A discussion forum for history enthusiasts everywhere
 
HomeHome  Recent ActivityRecent Activity  FAQFAQ  RegisterRegister  Log inLog in  

Share | 
 

 Help! Is there a leech in the house?

View previous topic View next topic Go down 
AuthorMessage
nordmann
Nobiles Barbariæ
avatar

Posts : 5631
Join date : 2011-12-25

PostSubject: Help! Is there a leech in the house?   Fri 31 Aug 2012 - 16:34

We all know that doctors of old once used leeches, but how many are aware that until around the 16th century that doctors were leeches, at least in English speaking areas? And nor was it a term of criticism either - in fact the word had a distinguished and worthy pedigree all the way back to Gothic and proto-German (lekeis) and beyond, and is believed to have originate from an Indo-European root "leg-" where it denoted both collecting and learning. In fact it is from the latter application semantically that later languages invented another swathe of words which have also filtered down to English in the form of "legible", "lecture", "lectern" etc. As semantic strands run, this is one of history's more edifying examples indeed!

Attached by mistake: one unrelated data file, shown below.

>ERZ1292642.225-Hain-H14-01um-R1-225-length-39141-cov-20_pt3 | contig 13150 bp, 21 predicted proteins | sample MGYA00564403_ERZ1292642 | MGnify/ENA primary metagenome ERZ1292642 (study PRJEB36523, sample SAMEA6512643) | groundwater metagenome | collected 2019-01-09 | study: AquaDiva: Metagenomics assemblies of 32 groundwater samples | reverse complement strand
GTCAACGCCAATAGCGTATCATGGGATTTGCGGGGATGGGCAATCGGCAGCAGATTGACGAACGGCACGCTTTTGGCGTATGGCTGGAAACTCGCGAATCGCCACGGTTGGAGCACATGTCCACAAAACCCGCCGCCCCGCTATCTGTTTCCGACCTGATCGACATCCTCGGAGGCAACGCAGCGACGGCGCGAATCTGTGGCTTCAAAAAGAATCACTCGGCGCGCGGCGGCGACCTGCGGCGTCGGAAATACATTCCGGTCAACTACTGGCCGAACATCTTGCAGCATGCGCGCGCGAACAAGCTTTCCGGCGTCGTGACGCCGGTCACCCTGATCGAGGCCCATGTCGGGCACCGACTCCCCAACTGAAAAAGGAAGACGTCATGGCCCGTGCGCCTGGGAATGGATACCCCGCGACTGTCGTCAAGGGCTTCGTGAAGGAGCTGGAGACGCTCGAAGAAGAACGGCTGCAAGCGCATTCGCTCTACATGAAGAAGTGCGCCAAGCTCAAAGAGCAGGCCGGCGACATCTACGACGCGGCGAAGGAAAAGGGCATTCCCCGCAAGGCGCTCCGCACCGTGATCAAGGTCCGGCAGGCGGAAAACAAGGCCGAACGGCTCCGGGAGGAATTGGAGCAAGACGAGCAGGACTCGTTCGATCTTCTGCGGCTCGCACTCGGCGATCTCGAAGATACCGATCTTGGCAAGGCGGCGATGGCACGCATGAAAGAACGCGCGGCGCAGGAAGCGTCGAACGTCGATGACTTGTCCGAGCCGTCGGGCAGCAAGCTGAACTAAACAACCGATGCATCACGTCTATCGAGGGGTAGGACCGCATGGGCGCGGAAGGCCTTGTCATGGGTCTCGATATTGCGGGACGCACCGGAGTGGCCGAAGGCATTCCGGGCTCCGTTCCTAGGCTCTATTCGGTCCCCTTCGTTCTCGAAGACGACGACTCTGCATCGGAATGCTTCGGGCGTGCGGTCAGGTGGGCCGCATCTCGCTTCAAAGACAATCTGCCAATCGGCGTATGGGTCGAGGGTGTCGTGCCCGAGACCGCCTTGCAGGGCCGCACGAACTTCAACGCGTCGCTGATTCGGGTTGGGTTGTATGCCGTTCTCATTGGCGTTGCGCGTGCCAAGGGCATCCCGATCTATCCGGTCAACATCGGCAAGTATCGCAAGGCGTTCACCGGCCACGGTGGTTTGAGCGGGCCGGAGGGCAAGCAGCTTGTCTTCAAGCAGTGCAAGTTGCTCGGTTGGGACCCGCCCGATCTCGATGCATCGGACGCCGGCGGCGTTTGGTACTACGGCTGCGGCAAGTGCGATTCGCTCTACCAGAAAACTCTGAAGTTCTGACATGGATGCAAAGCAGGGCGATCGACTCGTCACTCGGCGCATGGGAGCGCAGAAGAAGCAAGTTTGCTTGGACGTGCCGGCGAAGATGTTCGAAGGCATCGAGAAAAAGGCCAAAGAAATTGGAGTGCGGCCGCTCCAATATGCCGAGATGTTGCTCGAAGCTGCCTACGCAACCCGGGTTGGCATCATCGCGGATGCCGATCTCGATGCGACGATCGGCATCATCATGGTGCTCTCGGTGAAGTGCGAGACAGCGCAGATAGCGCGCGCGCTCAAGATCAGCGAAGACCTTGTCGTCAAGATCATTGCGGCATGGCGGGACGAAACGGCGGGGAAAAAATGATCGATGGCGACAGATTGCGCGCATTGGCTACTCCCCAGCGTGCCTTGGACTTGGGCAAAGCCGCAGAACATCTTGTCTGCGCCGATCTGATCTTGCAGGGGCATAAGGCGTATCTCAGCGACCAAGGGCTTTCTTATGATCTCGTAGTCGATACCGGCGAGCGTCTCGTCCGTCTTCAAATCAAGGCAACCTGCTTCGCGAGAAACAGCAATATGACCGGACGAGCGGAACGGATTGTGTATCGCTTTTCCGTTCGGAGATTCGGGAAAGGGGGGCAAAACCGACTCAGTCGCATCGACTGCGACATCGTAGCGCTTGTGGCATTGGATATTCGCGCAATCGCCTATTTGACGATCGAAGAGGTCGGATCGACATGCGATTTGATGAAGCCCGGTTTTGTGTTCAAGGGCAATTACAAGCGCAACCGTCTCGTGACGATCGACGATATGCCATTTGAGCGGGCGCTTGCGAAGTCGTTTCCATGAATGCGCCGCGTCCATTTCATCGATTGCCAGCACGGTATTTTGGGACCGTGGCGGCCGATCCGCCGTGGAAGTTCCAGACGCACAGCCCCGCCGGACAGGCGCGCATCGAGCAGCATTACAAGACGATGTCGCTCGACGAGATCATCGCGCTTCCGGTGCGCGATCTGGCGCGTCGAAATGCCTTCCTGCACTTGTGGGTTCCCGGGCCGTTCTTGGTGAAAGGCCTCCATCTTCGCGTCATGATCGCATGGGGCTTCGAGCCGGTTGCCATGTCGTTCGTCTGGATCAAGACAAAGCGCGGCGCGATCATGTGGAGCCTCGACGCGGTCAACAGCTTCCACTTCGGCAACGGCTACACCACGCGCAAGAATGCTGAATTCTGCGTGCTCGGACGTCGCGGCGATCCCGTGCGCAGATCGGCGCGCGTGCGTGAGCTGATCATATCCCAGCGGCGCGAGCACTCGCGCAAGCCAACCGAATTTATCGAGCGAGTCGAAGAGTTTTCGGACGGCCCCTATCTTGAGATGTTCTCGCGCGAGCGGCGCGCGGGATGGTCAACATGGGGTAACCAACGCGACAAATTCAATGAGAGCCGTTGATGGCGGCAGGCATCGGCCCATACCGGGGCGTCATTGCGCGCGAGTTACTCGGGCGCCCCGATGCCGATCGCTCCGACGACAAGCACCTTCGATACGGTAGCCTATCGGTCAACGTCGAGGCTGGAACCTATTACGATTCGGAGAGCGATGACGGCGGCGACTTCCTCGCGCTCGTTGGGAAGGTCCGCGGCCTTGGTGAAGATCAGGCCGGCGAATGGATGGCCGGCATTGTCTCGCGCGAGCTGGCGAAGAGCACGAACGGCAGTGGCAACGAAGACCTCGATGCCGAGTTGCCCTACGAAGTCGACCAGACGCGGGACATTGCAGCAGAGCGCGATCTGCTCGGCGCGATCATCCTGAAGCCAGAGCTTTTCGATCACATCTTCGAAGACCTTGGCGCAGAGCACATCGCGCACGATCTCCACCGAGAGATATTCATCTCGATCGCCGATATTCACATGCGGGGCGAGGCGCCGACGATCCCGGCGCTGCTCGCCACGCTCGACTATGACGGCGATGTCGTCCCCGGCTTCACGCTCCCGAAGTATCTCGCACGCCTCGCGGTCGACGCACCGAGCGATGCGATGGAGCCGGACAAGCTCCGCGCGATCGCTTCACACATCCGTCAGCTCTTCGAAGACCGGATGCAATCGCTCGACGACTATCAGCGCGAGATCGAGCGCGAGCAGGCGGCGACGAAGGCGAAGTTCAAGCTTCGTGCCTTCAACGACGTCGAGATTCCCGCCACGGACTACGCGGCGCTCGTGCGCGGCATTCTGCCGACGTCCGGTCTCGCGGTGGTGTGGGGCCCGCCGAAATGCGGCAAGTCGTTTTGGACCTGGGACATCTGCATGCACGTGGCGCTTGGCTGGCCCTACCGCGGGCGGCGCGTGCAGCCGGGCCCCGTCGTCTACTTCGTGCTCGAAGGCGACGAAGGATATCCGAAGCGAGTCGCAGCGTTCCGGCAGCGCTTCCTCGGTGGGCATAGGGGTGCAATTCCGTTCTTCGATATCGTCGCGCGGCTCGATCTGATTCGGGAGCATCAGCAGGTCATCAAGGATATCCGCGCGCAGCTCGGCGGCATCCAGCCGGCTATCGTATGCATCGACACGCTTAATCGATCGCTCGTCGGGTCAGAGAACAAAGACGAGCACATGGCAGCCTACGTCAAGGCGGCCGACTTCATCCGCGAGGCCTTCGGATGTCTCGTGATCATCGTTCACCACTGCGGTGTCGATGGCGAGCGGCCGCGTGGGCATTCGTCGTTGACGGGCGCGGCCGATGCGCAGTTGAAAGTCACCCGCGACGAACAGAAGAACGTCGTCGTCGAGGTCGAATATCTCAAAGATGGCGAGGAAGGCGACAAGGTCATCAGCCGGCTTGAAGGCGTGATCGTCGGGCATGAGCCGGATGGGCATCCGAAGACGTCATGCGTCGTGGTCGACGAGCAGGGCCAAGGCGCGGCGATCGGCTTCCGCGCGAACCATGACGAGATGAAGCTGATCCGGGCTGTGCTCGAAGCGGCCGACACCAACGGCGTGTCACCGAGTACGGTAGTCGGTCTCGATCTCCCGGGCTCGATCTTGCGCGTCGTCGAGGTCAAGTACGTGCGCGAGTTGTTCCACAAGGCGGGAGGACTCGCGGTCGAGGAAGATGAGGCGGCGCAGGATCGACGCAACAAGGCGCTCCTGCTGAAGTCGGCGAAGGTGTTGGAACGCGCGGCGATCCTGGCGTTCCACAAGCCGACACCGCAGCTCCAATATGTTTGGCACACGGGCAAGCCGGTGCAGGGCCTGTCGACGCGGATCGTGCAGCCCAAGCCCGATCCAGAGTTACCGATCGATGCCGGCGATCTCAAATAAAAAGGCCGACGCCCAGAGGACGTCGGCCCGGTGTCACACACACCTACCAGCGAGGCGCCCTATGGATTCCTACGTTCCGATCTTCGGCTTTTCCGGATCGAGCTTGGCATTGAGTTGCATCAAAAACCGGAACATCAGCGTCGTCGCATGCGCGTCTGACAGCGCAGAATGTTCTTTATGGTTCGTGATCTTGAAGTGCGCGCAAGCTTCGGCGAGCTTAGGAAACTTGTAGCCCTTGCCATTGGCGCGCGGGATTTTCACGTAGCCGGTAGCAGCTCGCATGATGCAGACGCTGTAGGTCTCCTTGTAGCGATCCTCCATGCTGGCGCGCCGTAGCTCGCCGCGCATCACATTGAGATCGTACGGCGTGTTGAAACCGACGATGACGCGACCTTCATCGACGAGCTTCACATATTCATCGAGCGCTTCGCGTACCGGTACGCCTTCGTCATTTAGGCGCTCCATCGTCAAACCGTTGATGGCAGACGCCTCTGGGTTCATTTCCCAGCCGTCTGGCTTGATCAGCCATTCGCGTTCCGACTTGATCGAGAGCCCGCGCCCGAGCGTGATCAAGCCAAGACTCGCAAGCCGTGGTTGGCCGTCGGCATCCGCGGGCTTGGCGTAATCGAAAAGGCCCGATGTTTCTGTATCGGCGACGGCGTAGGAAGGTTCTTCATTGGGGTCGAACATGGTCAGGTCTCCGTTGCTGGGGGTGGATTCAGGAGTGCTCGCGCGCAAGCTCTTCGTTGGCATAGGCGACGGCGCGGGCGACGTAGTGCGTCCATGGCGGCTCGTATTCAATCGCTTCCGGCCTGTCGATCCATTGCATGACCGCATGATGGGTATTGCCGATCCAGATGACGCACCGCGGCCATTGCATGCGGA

So what went wrong, and why would we now recoil somewhat in shock if a young son or daughter answered with enthusiasm when asked what they wanted to be when they got older that their earnest desire was to become a leech?

In this case the answer lies in coincidence rather than semantic shift, or indeed some long deeply held suspicion about medical practitioners (though in times past this could very well have been amply justified). We're not quite sure about any long pedigree dating back to Indo-European roots but we do know that Old English employed a word "læce" (in Kent we know of "lyce") to indicate the literal bloodsucker (as opposed to the figurative one we are familiar with today from reading medical bills). This "c" was pronounced as we do now the "ch" in "leech". Moreover the word co-existed with our friend the doctor, who at that time in Old English was going under the name of "læke". The "k" was hard, and sounded almost like a "g". Two different words. In fact in Norse today the doctor is still in fact called a "lege".